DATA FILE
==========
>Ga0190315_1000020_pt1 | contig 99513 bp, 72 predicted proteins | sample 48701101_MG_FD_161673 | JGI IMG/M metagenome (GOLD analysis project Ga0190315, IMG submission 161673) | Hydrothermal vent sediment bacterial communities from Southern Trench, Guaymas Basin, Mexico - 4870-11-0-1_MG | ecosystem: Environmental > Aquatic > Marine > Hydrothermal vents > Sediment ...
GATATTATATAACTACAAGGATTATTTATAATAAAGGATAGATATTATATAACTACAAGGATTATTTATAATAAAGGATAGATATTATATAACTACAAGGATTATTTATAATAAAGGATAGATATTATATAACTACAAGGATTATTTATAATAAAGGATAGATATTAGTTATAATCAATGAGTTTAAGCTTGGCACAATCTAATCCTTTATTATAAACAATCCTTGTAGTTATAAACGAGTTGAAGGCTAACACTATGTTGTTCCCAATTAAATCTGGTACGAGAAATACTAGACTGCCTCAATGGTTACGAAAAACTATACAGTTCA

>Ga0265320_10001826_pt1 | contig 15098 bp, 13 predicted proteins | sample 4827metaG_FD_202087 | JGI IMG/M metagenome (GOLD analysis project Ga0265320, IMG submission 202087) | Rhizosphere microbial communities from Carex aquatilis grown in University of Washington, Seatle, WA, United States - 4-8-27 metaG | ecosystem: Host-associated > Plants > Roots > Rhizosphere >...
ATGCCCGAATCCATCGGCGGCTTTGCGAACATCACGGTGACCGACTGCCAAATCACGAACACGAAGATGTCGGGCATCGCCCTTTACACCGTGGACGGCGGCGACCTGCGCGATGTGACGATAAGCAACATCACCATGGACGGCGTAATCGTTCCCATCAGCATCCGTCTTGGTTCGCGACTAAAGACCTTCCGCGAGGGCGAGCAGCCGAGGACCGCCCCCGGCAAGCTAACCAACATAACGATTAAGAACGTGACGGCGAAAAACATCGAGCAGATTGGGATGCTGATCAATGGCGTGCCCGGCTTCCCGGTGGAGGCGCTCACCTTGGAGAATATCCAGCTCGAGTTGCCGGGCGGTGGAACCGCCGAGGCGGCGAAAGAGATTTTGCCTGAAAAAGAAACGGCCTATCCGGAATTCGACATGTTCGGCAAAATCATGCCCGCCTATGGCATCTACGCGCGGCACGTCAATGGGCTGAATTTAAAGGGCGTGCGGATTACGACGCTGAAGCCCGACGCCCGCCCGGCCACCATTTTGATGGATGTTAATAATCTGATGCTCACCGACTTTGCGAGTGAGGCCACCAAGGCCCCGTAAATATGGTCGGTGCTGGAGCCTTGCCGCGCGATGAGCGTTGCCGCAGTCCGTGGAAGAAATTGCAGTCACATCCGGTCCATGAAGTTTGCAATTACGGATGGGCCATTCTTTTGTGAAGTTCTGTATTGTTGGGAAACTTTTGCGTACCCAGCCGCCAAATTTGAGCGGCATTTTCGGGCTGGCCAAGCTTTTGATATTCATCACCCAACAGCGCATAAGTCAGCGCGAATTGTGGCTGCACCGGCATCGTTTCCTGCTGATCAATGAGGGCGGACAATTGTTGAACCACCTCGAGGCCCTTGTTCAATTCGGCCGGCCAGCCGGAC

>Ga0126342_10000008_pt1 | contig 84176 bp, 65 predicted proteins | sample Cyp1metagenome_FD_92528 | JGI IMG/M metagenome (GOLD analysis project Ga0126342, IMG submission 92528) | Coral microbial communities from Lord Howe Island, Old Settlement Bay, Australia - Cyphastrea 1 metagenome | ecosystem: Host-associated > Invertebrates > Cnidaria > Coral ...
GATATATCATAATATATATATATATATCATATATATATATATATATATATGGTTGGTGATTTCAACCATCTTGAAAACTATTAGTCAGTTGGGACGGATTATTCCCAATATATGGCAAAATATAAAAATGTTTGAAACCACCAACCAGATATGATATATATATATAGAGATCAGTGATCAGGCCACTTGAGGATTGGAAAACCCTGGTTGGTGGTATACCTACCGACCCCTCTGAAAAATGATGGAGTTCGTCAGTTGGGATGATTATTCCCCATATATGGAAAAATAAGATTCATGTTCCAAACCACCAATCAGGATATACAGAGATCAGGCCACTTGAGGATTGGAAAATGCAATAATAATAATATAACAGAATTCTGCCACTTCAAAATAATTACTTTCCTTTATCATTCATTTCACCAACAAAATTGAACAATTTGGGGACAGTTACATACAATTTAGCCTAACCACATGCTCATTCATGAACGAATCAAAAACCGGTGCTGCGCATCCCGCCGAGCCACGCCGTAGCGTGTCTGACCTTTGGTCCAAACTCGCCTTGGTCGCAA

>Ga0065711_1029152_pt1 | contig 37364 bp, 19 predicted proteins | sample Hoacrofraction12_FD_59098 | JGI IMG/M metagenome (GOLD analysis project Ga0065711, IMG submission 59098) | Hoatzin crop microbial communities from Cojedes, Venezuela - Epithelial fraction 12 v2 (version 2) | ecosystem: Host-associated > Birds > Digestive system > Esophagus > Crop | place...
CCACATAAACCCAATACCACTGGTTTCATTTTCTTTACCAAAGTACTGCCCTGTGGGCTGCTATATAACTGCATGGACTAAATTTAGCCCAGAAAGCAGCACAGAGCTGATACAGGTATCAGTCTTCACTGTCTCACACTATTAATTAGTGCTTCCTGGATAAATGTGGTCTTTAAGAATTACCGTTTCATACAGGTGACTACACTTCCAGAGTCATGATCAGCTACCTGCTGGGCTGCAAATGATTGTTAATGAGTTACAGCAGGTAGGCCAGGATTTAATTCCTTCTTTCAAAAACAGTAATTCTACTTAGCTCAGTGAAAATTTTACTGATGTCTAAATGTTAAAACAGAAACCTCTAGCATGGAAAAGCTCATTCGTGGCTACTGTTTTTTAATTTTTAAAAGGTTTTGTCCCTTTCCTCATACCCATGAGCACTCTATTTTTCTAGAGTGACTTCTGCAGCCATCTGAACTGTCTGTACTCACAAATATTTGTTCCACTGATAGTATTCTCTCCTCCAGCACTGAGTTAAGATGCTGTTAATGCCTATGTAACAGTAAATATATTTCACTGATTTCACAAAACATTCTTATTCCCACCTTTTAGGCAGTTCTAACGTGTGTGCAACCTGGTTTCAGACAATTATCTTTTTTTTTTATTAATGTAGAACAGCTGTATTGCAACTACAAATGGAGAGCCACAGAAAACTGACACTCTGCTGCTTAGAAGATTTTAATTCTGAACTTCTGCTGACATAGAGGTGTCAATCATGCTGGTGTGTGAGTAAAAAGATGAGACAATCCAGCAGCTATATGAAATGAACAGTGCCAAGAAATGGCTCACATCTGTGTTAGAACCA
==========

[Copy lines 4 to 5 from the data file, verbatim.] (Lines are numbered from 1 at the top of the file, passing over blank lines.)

ATGCCCGAATCCATCGGCGGCTTTGCGAACATCACGGTGACCGACTGCCAAATCACGAACACGAAGATGTCGGGCATCGCCCTTTACACCGTGGACGGCGGCGACCTGCGCGATGTGACGATAAGCAACATCACCATGGACGGCGTAATCGTTCCCATCAGCATCCGTCTTGGTTCGCGACTAAAGACCTTCCGCGAGGGCGAGCAGCCGAGGACCGCCCCCGGCAAGCTAACCAACATAACGATTAAGAACGTGACGGCGAAAAACATCGAGCAGATTGGGATGCTGATCAATGGCGTGCCCGGCTTCCCGGTGGAGGCGCTCACCTTGGAGAATATCCAGCTCGAGTTGCCGGGCGGTGGAACCGCCGAGGCGGCGAAAGAGATTTTGCCTGAAAAAGAAACGGCCTATCCGGAATTCGACATGTTCGGCAAAATCATGCCCGCCTATGGCATCTACGCGCGGCACGTCAATGGGCTGAATTTAAAGGGCGTGCGGATTACGACGCTGAAGCCCGACGCCCGCCCGGCCACCATTTTGATGGATGTTAATAATCTGATGCTCACCGACTTTGCGAGTGAGGCCACCAAGGCCCCGTAAATATGGTCGGTGCTGGAGCCTTGCCGCGCGATGAGCGTTGCCGCAGTCCGTGGAAGAAATTGCAGTCACATCCGGTCCATGAAGTTTGCAATTACGGATGGGCCATTCTTTTGTGAAGTTCTGTATTGTTGGGAAACTTTTGCGTACCCAGCCGCCAAATTTGAGCGGCATTTTCGGGCTGGCCAAGCTTTTGATATTCATCACCCAACAGCGCATAAGTCAGCGCGAATTGTGGCTGCACCGGCATCGTTTCCTGCTGATCAATGAGGGCGGACAATTGTTGAACCACCTCGAGGCCCTTGTTCAATTCGGCCGGCCAGCCGGAC

>Ga0126342_10000008_pt1 | contig 84176 bp, 65 predicted proteins | sample Cyp1metagenome_FD_92528 | JGI IMG/M metagenome (GOLD analysis project Ga0126342, IMG submission 92528) | Coral microbial communities from Lord Howe Island, Old Settlement Bay, Australia - Cyphastrea 1 metagenome | ecosystem: Host-associated > Invertebrates > Cnidaria > Coral ...